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As we have seen, the first two branches of government are clearly, by design, very much beholden to public opinion. Yet the courts, particularly the federal courts, are quite different. The Constitution's Article III contains several attempts to shield the courts from public opinion. In a nation where public opinion is a powerful force in politics, there are good reasons to insulate the courts from public opinion. They need to be able to uphold the Constitution and protect the rights of minority groups (racial, ethnic, or simply people who have very different opinions from everyone else). At the same time, is it appropriate for the courts to disregard public opinion completely? Why or why not? What role, if any, should public opinion play in determining how courts decide cases?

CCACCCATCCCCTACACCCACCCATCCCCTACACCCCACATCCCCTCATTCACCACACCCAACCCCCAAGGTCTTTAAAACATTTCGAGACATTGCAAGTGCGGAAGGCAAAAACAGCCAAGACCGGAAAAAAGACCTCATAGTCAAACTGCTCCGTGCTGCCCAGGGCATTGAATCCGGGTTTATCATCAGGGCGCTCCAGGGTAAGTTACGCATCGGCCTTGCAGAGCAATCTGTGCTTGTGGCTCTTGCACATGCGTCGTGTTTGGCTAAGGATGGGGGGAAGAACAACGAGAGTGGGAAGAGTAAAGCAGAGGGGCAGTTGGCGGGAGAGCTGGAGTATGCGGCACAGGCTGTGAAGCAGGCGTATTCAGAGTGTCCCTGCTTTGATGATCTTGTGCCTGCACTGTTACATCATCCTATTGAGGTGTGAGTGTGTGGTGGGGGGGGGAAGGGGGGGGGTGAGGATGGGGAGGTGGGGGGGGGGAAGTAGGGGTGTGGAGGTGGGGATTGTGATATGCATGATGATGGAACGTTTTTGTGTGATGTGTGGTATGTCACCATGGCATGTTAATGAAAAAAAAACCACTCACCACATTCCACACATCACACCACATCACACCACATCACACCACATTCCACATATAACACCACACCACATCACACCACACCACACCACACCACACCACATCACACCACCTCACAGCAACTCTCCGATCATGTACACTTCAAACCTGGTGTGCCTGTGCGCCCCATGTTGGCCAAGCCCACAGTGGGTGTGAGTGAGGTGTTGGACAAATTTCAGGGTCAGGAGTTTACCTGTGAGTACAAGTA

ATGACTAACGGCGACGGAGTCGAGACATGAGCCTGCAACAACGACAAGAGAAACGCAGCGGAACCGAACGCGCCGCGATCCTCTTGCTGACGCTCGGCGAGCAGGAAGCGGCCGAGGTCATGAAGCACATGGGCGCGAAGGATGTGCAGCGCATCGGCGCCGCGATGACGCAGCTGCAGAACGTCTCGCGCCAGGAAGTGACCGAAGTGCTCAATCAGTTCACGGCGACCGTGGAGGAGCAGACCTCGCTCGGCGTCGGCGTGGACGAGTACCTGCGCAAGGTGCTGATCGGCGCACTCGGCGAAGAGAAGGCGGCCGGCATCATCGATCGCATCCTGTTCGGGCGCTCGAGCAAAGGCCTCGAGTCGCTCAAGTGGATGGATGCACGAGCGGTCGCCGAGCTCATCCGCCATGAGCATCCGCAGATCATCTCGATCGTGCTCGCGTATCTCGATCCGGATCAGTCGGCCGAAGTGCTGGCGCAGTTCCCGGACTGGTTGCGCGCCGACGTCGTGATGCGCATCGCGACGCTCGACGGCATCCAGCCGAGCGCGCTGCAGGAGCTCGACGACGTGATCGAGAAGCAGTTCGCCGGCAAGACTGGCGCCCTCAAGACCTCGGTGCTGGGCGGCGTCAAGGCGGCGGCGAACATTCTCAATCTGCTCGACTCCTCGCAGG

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The primary job of the courts is to uphold the Constitution of the United States. They can evaluate laws passed by the various states and the national government to ensure that they don't violate the Constitution. They can also ...

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The first two branches of government public opinions are discussed.